10 Microservices Anti-Patterns, Top Backend Node Interview Questions 2024

By TechStaunch at 2024-02-29 on Engineering
10 Microservices Anti-Patterns, Top Backend Node Interview Questions 2024


Applications built on a microservices architecture are designed to be scalable, flexible, and robust, capable of withstanding various challenges over time. The strength of microservices lies in their loosely connected components, each operating independently. This independence ensures that issues in one service don't disrupt others, contributing to the overall resilience of the application. However, no architecture is without its vulnerabilities. Certain missteps, known as Anti-Patterns, can compromise the effectiveness of a microservices setup.

In this article, you will find common pitfalls in microservices architecture.

  • Single Block Problems
  • Talkative MicroServices
  • Distributed System
  • Mixing Many Tasks
  • Strong Dependencies
  • Blind Spots

1. Single Block Problems

When building microservices, trying to keep a monolith structure can cause big problems like making it hard for your app to handle more users or recover from errors. Here's why:

Separate Databases:

Each microservice should have its own database. This way, you can choose the best database type and rules for each service, making it easier to manage and scale. But, if all services share one database, it's tough for your app to grow.

Simpler Deployment:

Breaking your app into smaller services should make it easier to update and fix. But if deployment is still complex and slow, needing lots of team coordination and manual work, you lose the quick and flexible benefits of microservices.

Clear Service Boundaries:

Each microservice needs clear, separate tasks. If boundaries are blurry, with services doing similar things, it leads to extra work and confusion about who does what. This makes it hard to manage and improve your setup.


  • Use a separate database for each microservice.
  • Make sure each microservice has a clear, distinct role, possibly using Domain Driven Design to help define these roles.

2. Talkative MicroServices

Microservices need to talk to each other to get the job done. But if they chat too much or in a messy way, things can slow down. Here's what can go wrong:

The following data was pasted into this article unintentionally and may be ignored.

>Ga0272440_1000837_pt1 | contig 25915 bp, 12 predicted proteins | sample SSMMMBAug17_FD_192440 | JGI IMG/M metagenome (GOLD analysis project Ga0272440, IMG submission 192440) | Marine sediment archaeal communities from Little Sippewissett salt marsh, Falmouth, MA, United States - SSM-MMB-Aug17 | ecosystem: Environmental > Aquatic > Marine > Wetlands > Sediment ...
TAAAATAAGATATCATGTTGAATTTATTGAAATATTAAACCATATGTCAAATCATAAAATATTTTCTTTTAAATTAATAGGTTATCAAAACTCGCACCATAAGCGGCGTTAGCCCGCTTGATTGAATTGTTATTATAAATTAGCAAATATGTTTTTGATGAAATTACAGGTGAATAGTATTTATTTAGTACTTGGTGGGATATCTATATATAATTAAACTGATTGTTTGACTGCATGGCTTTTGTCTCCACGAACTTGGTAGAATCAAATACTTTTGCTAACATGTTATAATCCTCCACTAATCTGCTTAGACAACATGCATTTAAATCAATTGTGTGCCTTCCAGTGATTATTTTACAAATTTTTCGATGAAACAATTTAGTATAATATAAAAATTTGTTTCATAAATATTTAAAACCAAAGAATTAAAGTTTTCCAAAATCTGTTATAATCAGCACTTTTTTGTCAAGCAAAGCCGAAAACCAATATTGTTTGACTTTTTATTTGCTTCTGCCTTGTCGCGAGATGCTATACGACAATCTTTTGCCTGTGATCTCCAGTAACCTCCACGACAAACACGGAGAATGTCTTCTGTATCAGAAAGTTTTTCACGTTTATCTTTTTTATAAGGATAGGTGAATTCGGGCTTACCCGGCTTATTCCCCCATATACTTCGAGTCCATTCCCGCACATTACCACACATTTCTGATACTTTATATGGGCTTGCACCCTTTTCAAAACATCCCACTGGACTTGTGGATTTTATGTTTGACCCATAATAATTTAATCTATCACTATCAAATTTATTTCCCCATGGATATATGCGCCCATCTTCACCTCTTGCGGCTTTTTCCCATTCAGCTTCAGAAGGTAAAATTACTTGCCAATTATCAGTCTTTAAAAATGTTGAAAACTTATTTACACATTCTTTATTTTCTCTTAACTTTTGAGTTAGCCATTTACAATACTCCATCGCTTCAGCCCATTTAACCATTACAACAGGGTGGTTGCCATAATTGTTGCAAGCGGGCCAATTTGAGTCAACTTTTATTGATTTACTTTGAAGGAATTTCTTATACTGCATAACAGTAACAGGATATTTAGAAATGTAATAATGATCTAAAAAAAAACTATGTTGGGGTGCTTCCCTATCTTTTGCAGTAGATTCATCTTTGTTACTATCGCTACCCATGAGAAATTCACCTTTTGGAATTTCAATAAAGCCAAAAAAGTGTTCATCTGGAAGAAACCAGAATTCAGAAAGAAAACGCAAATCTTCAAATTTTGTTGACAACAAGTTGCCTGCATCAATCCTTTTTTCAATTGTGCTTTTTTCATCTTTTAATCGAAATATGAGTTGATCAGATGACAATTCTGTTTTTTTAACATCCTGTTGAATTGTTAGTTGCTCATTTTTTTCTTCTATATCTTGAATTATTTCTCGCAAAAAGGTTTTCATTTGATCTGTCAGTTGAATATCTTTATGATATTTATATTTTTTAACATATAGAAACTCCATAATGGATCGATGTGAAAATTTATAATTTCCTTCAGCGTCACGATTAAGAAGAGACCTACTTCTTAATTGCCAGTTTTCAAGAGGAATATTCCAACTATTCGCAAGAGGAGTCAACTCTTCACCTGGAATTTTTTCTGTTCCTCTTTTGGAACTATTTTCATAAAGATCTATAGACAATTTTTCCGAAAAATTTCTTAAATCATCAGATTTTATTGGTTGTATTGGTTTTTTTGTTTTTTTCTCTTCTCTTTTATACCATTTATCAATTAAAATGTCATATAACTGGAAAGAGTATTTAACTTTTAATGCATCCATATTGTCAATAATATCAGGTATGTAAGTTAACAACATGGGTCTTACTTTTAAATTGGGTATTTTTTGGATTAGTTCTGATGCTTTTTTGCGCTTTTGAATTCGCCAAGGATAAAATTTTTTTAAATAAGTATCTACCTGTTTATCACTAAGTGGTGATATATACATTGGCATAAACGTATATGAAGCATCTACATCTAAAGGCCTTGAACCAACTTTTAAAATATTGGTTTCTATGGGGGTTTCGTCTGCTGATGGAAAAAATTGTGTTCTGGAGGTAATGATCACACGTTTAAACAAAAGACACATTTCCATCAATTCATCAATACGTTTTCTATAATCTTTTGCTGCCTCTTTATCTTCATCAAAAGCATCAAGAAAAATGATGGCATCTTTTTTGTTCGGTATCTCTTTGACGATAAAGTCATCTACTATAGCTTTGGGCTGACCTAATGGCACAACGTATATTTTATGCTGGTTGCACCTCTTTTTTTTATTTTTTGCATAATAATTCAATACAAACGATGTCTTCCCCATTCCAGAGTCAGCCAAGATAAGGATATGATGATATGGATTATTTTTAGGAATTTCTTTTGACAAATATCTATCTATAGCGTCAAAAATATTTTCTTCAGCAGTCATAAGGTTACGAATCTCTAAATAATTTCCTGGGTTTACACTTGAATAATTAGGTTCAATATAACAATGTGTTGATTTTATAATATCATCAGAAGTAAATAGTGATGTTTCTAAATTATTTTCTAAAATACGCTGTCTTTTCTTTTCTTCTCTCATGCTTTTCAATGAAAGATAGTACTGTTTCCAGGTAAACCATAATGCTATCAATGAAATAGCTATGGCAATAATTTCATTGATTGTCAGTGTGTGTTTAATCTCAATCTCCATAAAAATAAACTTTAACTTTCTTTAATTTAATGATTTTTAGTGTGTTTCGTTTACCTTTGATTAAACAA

Too Many Requests:

Imagine if every small task or bit of info needed a bunch of messages between services. That's a lot of waiting and traffic, which can slow everything down.

Complicated APIs:

If a microservice's API makes you call it lots of times for one thing, each call adds more delay and work, making things slower.

Chain Reaction:

Sometimes, one task can make all the microservices talk in a chain. If one link in the chain has a problem, it can mess up everything, like dominoes falling.

How to Fix It:

  • Keep services simple and separate so they don't rely too much on each other.
  • Use tools like message queues or event systems (think Amazon SQS or EventBridge) to organize how services talk, making everything more smooth and scalable.

3. Distributed System

Sometimes, even though an app is split into many parts (like in a distributed system), these parts are too dependent on each other, making it hard to call them truly separate "microservices."

What's Wrong Here:

No Real Independence: Each part of the system can't work well on its own because it relies too much on the other parts. This makes it hard to update or fix just one part without messing with the others.

Too Many Connections:

All the parts are tangled up in a complicated web. If one part needs something, it has to go through a bunch of others, making everything more complex and risky.

Sharing Too Much:

The parts often share the same information or resources, like databases. This can lead to problems like mixed-up data or one part slowing down because another is using too much of the shared resource.

To avoid these issues, it's important to make sure each part can stand on its own as much as possible.

4. Mixing Many Tasks

A big mistake in setting up microservices is making every little task its own service. This can slow down your app and make things more complicated than they need to be. It's better to focus on what's really needed and use Domain-Driven Design to guide you.

What Happens When There Are Too Many Services:

Too Many Pieces: You end up with lots of tiny services, maybe even hundreds. Each one does something small, making the whole setup overly complicated.

Not Sticking Together: